The sublime pianist Hung-Kuan Chen is playing for keeps at what I think of as the great three-way intersection of our time. His passport says: USA. His stock in trade is the classical canon of European music from Mozart to Messaien, Beethoven to Bartok. His working base is the piano department chair at the Shanghai Conservatory in a country with 80-million young students of keyboard music.
He perches, so to speak, high above the three-cornered convergence of the new Big Three: China, the European Union and the United States — what Parag Khanna calls the “global, multicivilizational, multipolar battle” of the era. Hung-Kuan Chen’s life is not about battles or geo-politics, of course; it’s about art and music. What he teaches, and what we talk about in this conversation, is above all a consciousness that comes with a lifelong immersion in musical masterworks, mostly Western but Chinese as well:
What I brought [to the Shanghai Conservatory] is a certain attitude, or paradigm… that being a musician is to be an artist. And to have an artistic life means to be means highly intelligent, highly alert, discerning and sensitive to the inner world and to the outer world. All in all it is a spiritual experience… a complex life. One has to live it, experience it. I teach them that music work or art work is a by-product of such a life. When we learn a great piece of music — say by Beethoven, Mozart or Schubert, it’s a two-way street. The music is itself great wisdom. Only when we are up to a certain level, we are able to see that level of wisdom in the music and beyond. And this — which is beyond — will further teach us. And if we are dedicated enough to this work, we than elevate ourself to that level. And so it’s a bit like a Jacob’s Ladder, it just goes up and up and up. And that becomes what is called an artistic life.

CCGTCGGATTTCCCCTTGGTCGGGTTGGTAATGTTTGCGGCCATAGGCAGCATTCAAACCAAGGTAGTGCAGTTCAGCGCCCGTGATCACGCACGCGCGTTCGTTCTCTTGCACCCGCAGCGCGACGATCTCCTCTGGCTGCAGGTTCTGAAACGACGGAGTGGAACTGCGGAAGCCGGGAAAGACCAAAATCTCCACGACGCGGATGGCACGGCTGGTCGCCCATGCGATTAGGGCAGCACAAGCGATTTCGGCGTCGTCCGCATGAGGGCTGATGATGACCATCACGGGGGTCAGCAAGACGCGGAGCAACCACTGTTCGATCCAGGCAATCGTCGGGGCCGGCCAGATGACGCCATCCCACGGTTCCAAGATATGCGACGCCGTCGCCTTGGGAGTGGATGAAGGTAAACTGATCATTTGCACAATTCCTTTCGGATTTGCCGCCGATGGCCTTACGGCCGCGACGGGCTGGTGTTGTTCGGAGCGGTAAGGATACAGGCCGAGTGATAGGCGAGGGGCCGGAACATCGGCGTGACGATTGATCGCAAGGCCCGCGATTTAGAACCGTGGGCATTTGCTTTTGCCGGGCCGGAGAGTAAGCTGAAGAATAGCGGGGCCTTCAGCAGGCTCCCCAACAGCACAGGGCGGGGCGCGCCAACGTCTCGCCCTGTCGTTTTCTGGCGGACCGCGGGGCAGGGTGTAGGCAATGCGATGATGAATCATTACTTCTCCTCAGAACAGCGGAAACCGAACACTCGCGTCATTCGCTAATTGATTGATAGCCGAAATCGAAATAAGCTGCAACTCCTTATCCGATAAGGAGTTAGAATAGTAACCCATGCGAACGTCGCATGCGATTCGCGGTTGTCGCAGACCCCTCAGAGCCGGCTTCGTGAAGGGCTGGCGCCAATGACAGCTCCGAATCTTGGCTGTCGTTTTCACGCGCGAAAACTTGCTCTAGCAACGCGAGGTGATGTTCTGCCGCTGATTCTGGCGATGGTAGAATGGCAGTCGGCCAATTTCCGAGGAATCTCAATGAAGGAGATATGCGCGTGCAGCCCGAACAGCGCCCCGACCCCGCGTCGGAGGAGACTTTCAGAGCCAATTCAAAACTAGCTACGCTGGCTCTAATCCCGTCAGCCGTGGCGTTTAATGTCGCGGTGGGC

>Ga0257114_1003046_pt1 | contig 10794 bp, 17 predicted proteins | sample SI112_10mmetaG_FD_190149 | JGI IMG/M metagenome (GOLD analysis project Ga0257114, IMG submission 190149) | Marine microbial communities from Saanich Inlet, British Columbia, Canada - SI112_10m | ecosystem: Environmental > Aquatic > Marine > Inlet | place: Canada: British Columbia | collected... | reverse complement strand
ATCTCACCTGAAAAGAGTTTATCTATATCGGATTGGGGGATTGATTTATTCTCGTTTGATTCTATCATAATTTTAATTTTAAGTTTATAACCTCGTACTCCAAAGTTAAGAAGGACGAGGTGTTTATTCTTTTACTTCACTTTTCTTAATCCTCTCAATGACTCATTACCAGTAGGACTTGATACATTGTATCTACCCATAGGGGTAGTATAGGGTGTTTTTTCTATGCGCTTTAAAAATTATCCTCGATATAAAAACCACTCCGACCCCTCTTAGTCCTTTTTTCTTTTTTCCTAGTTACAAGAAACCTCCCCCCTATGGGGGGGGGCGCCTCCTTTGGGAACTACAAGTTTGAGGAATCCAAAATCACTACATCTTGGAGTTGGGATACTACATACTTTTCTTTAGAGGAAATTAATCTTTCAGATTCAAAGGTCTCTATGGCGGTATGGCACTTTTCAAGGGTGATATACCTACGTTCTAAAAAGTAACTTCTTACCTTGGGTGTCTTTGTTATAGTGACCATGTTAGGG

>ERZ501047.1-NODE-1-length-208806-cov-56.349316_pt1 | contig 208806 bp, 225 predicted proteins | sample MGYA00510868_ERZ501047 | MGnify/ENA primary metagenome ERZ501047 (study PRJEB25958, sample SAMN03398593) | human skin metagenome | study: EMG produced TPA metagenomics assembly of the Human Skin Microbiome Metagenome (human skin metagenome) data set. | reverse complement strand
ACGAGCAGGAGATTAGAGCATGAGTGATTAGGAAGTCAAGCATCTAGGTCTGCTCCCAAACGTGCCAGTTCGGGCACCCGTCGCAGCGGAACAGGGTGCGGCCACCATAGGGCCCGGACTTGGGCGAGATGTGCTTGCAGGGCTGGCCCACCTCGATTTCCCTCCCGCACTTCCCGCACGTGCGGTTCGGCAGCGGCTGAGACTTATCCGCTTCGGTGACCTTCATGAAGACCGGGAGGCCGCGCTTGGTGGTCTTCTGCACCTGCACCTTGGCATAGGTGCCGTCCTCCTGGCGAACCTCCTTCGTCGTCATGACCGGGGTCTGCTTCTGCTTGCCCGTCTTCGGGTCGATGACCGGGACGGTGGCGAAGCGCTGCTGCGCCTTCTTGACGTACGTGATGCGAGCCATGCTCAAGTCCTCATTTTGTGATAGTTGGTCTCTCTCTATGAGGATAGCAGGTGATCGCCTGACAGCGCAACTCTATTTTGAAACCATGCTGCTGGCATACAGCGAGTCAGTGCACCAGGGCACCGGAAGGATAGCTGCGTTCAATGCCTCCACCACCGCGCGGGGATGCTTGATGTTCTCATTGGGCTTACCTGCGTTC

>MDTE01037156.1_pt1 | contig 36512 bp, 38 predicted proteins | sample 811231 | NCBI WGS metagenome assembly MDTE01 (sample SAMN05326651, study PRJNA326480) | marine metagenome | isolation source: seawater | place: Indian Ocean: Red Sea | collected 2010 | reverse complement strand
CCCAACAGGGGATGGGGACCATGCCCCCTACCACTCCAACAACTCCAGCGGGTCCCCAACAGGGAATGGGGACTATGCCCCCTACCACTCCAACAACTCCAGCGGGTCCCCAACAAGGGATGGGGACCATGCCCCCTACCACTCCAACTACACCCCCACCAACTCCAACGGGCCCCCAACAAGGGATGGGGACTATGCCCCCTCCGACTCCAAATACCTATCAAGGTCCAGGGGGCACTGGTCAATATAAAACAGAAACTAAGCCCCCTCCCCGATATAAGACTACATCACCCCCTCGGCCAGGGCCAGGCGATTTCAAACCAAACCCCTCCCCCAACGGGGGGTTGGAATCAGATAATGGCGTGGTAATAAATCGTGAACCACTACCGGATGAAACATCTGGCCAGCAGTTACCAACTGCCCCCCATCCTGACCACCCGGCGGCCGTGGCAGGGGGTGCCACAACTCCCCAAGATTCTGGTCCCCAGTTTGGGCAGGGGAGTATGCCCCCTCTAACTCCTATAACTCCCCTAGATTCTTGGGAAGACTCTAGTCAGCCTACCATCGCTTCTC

Hung-Kuan Chen, in conversation with Chris Lydon at the New England Conservatory, February 15, 2008
But don’t we all wonder — the moreso at the very moment when the New York Philharmonic is playing in China, on its way to North Korea, and Hung-Kwan Chen was playing Beethoven’s “Hammerklavier” Sonata at Carnegie Hall last week — what are the connections and analogies in the heavy traffic of a globalizing culture?
Yes, Hung-Kwan says, he can hope to teach his students about the radical democrat in Beethoven (who in legend anyway, ripped up the dedication of his Symphony No. 3 to Napoleon Bonaparte after the standard bearer of revolutionary France crowned himself Emperor. Beethoven called his piece “Eroica” instead.) But no, Hung-Kwan continues, he cannot hope to protest China in Darfur in anything like the way his fellow pianist Leon Fleischer recently protested the war in Iraq at the White House. Hung-Kwan Chen can count on the authorities in China for prompt delivery of new pianos to his Conservatory — as he couldn’t at any music school in the US. But he also knows that nobody’s interested in his “second opinions” about politics.
Most of our conversation is about sublimity, not politics. That is Hung-Kuan’s way of getting to the point, not avoiding it. “Oh, my God,” as he says, “it’s culture that leaves a legacy, not war or money, or who wins or who places second.”